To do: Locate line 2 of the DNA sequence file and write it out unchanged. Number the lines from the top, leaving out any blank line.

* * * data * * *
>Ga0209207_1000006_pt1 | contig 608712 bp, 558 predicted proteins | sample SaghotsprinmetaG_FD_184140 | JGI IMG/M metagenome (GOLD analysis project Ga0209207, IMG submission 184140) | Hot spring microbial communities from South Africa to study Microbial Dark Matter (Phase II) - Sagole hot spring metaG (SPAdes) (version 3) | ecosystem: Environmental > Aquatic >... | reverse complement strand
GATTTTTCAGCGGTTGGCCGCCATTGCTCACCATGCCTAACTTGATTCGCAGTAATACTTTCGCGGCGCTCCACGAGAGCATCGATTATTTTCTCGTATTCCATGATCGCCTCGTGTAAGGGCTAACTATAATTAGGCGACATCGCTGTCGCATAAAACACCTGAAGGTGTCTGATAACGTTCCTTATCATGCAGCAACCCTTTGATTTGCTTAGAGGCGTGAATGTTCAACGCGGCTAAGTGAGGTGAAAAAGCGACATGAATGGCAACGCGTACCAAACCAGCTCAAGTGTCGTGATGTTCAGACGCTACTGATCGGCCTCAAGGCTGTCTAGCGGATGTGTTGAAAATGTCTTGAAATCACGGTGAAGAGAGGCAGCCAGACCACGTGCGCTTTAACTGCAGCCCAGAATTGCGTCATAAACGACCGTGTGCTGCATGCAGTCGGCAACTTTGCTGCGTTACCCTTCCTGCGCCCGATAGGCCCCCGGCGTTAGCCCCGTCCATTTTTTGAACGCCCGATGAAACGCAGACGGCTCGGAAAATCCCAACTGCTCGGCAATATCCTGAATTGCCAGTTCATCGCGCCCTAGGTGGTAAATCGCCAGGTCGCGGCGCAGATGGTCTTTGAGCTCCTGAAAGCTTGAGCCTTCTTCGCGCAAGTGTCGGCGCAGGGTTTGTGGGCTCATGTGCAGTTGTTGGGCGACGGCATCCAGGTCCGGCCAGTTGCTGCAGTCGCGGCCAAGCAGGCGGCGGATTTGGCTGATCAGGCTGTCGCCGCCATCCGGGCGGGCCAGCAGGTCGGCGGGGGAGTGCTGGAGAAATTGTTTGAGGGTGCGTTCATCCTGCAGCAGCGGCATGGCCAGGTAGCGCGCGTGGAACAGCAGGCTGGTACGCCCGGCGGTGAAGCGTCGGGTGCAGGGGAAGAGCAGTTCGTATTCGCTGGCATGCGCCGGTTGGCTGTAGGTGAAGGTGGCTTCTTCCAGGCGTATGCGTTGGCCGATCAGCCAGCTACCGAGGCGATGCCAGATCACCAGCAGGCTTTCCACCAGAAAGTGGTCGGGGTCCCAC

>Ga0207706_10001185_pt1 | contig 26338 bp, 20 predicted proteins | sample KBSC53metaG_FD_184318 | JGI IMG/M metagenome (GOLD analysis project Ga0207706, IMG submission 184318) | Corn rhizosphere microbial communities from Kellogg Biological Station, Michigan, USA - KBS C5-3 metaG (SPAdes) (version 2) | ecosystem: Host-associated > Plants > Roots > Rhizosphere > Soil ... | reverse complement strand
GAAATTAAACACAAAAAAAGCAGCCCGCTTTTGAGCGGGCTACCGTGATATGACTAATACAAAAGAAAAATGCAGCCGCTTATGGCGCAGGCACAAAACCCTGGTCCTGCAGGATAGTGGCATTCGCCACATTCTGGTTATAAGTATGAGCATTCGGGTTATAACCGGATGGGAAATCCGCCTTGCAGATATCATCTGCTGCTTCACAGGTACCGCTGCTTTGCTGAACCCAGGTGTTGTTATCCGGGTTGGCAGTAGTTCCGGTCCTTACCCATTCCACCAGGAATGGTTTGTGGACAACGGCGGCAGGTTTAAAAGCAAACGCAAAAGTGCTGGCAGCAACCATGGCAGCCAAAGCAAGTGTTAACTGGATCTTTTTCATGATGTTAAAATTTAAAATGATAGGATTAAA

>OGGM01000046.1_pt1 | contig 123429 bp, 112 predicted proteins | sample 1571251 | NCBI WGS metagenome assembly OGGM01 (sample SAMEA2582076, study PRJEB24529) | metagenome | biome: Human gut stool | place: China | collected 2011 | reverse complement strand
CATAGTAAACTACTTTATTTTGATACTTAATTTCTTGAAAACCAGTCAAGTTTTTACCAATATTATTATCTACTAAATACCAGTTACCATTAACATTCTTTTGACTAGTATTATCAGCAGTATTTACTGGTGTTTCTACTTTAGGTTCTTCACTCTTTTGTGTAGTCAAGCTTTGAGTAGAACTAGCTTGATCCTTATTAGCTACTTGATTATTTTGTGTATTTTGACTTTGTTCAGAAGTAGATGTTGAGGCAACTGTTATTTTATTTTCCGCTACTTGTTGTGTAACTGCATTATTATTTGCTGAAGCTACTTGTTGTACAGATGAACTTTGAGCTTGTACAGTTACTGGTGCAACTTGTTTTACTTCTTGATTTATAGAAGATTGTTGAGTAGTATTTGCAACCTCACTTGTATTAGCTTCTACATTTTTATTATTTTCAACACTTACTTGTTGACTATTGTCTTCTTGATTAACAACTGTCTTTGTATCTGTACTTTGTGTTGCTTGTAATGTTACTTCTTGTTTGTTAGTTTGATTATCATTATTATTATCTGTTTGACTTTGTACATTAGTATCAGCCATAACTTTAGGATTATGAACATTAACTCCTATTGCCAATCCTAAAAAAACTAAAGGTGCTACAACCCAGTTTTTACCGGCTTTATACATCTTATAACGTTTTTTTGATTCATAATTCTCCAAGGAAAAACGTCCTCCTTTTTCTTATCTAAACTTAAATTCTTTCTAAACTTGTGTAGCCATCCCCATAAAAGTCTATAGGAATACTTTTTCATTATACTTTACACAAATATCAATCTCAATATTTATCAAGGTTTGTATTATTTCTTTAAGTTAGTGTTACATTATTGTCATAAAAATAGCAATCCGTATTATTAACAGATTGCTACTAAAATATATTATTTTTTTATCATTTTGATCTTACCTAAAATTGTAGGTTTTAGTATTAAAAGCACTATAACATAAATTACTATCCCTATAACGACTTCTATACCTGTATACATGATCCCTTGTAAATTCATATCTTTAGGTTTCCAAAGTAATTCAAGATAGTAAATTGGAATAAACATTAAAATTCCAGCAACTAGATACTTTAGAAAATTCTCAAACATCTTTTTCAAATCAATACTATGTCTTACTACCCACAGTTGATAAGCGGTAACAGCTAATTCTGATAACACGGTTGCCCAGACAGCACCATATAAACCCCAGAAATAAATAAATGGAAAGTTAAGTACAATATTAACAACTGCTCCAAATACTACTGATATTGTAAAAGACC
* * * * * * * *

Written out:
GATTTTTCAGCGGTTGGCCGCCATTGCTCACCATGCCTAACTTGATTCGCAGTAATACTTTCGCGGCGCTCCACGAGAGCATCGATTATTTTCTCGTATTCCATGATCGCCTCGTGTAAGGGCTAACTATAATTAGGCGACATCGCTGTCGCATAAAACACCTGAAGGTGTCTGATAACGTTCCTTATCATGCAGCAACCCTTTGATTTGCTTAGAGGCGTGAATGTTCAACGCGGCTAAGTGAGGTGAAAAAGCGACATGAATGGCAACGCGTACCAAACCAGCTCAAGTGTCGTGATGTTCAGACGCTACTGATCGGCCTCAAGGCTGTCTAGCGGATGTGTTGAAAATGTCTTGAAATCACGGTGAAGAGAGGCAGCCAGACCACGTGCGCTTTAACTGCAGCCCAGAATTGCGTCATAAACGACCGTGTGCTGCATGCAGTCGGCAACTTTGCTGCGTTACCCTTCCTGCGCCCGATAGGCCCCCGGCGTTAGCCCCGTCCATTTTTTGAACGCCCGATGAAACGCAGACGGCTCGGAAAATCCCAACTGCTCGGCAATATCCTGAATTGCCAGTTCATCGCGCCCTAGGTGGTAAATCGCCAGGTCGCGGCGCAGATGGTCTTTGAGCTCCTGAAAGCTTGAGCCTTCTTCGCGCAAGTGTCGGCGCAGGGTTTGTGGGCTCATGTGCAGTTGTTGGGCGACGGCATCCAGGTCCGGCCAGTTGCTGCAGTCGCGGCCAAGCAGGCGGCGGATTTGGCTGATCAGGCTGTCGCCGCCATCCGGGCGGGCCAGCAGGTCGGCGGGGGAGTGCTGGAGAAATTGTTTGAGGGTGCGTTCATCCTGCAGCAGCGGCATGGCCAGGTAGCGCGCGTGGAACAGCAGGCTGGTACGCCCGGCGGTGAAGCGTCGGGTGCAGGGGAAGAGCAGTTCGTATTCGCTGGCATGCGCCGGTTGGCTGTAGGTGAAGGTGGCTTCTTCCAGGCGTATGCGTTGGCCGATCAGCCAGCTACCGAGGCGATGCCAGATCACCAGCAGGCTTTCCACCAGAAAGTGGTCGGGGTCCCAC